Two young scientists share their experiences doing fieldwork in remote Northeast Greenland, check out their blog
A Historic Landscape
Northeast Greenland is an extremely remote place. With no permanent settlements in the region, one might think that the mark of humans is lost from the landscape. But coming here I was surprised. As we sailed into the fjord yesterday, we saw a landscape shaped by history. Young Sound and Tyroler fjord were formed by the glacier long ago carving a broad valley into the mountains. Along these fjords there was a surprising number of huts dotting the vast landscape. Stemming from the trapping period between the 1920s-1940s, these huts remain on this barren terrain as meager refuges for those few that make it this far away from home. One of the largest of these huts lays just beyond our modern research station. Up and down the coast the organization Nanok (https://www.xsirius.dk/da/nanok.html) restores these relics to functional huts and reminders of the past.
The reason for sailing into Tyroler fjord was to gain access to the source of freshwater: the Greenland Ice Sheet and the Tyroler river that connects the ice to the ocean. The Young Sound basin has a land-terminating glacier which means all glacial meltwater is transported to the fjord via a river that deposits sediment and freshwater in a surface layer. In order to study the chemical and biological impacts of this meltwater, Isolde and I are conducting experiments involving mixing glacial meltwater and seawater. To do so, we were dropped on the shoreline, so we could hike across the floodplain and collect our water. Muskox prints marked the sediment as we traversed towards the ice. Coming to Tyroler river, we were met with a breathtaking landscape stretching in every direction. The sun reflected across the blue crevasses of the ice in one direction and the teal fjord in the other. We grabbed a quick lunch and took in the view.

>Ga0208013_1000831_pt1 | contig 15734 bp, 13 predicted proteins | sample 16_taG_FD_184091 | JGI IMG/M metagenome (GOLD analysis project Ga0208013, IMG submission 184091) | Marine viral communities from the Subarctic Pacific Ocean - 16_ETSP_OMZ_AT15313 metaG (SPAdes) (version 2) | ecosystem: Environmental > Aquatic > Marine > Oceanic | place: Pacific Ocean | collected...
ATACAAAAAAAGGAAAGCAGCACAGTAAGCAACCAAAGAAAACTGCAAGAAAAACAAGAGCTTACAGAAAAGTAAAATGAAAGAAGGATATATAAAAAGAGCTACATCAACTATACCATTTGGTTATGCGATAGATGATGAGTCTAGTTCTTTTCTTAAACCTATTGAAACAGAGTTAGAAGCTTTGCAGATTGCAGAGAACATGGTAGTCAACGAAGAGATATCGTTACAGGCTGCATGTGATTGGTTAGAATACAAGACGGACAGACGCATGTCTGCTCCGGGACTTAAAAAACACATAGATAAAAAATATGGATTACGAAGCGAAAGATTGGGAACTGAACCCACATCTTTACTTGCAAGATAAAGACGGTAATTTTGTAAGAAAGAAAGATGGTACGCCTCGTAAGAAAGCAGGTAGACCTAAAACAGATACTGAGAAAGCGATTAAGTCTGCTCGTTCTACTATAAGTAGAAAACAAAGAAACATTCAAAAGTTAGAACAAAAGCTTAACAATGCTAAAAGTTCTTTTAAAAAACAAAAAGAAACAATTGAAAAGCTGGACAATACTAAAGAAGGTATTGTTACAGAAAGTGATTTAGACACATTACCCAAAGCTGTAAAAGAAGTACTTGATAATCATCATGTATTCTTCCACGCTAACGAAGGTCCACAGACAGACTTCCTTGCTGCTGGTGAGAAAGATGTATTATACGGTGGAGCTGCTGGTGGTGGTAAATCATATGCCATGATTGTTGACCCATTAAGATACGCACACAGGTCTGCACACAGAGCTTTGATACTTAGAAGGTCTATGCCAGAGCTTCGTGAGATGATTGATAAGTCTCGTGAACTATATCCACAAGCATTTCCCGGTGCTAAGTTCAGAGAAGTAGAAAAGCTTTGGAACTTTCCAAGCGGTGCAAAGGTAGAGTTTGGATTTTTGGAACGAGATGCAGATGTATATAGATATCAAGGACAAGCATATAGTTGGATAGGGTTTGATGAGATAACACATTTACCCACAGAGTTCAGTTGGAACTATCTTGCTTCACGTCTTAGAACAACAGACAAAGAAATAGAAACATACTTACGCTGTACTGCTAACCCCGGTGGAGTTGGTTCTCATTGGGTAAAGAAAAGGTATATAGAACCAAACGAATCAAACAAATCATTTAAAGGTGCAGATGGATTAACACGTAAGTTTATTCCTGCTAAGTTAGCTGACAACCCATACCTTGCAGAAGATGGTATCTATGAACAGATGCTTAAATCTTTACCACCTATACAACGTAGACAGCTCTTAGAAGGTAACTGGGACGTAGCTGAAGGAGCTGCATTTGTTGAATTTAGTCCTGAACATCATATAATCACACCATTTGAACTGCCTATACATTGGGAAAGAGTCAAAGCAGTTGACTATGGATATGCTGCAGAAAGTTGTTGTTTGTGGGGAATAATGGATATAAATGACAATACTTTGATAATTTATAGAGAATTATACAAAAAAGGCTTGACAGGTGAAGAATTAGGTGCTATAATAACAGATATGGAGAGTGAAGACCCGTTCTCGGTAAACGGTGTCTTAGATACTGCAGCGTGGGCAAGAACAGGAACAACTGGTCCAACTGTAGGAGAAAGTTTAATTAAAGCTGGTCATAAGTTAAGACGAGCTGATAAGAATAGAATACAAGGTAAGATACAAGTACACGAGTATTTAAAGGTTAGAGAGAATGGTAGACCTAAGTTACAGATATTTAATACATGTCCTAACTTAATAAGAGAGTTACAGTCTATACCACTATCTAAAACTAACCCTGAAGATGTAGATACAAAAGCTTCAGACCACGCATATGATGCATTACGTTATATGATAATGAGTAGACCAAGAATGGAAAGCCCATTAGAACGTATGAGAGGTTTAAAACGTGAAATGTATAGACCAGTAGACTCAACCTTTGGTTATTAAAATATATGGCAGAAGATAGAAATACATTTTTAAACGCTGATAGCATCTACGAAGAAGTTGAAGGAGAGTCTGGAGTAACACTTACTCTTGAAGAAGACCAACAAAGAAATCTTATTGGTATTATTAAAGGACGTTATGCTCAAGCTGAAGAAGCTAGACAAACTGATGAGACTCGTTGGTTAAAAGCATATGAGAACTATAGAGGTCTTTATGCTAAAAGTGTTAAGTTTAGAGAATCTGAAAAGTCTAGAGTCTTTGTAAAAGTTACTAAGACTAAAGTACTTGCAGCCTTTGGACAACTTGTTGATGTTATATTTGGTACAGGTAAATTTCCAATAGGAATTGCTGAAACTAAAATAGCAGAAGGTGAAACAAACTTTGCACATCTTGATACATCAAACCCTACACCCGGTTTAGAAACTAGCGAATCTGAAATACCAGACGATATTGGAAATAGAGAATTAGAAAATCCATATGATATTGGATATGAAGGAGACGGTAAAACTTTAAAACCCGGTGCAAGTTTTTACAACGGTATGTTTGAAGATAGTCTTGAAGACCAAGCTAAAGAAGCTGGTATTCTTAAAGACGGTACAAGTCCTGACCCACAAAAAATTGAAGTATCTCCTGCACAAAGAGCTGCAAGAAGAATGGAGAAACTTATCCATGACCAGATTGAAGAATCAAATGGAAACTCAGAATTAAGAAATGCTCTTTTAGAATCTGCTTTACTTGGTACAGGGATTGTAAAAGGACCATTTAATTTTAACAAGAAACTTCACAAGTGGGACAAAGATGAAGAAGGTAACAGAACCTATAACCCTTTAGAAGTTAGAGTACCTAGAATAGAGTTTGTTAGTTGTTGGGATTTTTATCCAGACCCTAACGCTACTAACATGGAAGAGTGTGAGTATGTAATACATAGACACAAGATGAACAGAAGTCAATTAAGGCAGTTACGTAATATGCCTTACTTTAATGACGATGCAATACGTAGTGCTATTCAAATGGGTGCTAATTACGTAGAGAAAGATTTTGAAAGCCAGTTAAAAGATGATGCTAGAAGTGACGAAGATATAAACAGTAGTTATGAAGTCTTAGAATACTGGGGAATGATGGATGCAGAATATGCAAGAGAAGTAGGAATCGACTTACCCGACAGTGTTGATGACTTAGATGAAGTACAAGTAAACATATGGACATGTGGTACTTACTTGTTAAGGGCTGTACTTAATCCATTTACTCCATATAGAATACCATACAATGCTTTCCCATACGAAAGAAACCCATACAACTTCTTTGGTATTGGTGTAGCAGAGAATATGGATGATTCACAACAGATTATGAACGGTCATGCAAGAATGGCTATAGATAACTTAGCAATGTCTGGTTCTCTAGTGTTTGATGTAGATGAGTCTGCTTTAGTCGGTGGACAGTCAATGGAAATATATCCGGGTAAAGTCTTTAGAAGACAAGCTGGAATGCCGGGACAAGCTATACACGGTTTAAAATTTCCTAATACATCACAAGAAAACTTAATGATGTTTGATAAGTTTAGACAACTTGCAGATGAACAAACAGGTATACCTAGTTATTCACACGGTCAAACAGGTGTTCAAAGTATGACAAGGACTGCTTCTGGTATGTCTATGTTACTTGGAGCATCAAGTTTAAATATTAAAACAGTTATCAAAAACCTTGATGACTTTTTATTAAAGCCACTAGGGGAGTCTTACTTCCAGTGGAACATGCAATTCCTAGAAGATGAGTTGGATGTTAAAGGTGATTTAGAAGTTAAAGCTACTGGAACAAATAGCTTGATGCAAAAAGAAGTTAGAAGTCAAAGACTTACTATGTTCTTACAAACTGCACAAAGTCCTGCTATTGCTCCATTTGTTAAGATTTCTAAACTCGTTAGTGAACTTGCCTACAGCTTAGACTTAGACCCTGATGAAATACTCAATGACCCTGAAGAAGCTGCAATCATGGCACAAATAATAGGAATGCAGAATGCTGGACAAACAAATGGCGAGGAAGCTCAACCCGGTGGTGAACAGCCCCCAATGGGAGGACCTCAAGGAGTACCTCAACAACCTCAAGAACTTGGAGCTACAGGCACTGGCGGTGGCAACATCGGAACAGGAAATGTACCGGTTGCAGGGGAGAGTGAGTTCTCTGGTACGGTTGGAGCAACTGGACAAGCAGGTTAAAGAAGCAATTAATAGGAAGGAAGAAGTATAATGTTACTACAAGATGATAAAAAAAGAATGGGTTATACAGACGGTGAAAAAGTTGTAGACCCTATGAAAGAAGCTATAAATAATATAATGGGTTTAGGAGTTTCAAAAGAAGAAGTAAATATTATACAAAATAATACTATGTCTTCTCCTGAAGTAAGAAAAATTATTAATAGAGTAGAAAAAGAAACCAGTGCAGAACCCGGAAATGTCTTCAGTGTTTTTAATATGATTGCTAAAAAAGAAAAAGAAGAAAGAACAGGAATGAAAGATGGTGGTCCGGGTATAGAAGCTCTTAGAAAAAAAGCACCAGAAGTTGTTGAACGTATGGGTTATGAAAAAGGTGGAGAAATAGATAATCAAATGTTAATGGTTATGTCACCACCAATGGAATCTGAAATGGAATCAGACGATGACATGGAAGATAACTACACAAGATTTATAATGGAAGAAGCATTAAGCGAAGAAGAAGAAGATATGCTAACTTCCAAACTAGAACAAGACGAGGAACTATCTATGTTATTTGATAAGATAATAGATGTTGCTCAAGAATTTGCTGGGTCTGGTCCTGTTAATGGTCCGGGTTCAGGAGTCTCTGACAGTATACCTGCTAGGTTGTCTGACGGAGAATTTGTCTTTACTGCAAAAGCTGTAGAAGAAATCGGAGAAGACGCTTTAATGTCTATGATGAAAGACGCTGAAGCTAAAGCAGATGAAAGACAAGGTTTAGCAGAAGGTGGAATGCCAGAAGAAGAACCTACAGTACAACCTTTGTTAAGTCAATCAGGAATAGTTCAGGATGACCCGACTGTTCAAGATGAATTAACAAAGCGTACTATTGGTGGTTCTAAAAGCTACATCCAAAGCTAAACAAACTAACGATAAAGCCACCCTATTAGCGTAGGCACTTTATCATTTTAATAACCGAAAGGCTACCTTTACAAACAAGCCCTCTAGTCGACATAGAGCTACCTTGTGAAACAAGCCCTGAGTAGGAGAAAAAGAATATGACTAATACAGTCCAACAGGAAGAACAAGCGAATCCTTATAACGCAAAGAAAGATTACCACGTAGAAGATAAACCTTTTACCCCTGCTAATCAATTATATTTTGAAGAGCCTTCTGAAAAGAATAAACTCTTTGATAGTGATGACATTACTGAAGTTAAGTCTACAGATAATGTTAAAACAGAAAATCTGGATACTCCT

After taking water chemistry and collecting our water samples, we came across another one of the Nanok-restored huts overlooking the braided river and the foot of the Greenland Ice sheet. A little way down the fjord we also found the makers of all the tracks – a family of muskox grazing on the sparse plant life of the fjord cliffs. As we boarded the boat again, I gained a bit more insight about the history of this landscape, and the rapidity of some its changes. Professor Mikael Sejr has been coming here for years and has witnessed the regression of the glacier in just his working years. One of the tongues of the glacier used to touch the fjord while now it hangs above on the rock face. It is shocking to hear how fast this powerful glacier that carved fjords can disappear from the landscape. It only makes me wonder what I may witness in my lifetime if I continue to be lucky enough to come study the polar north.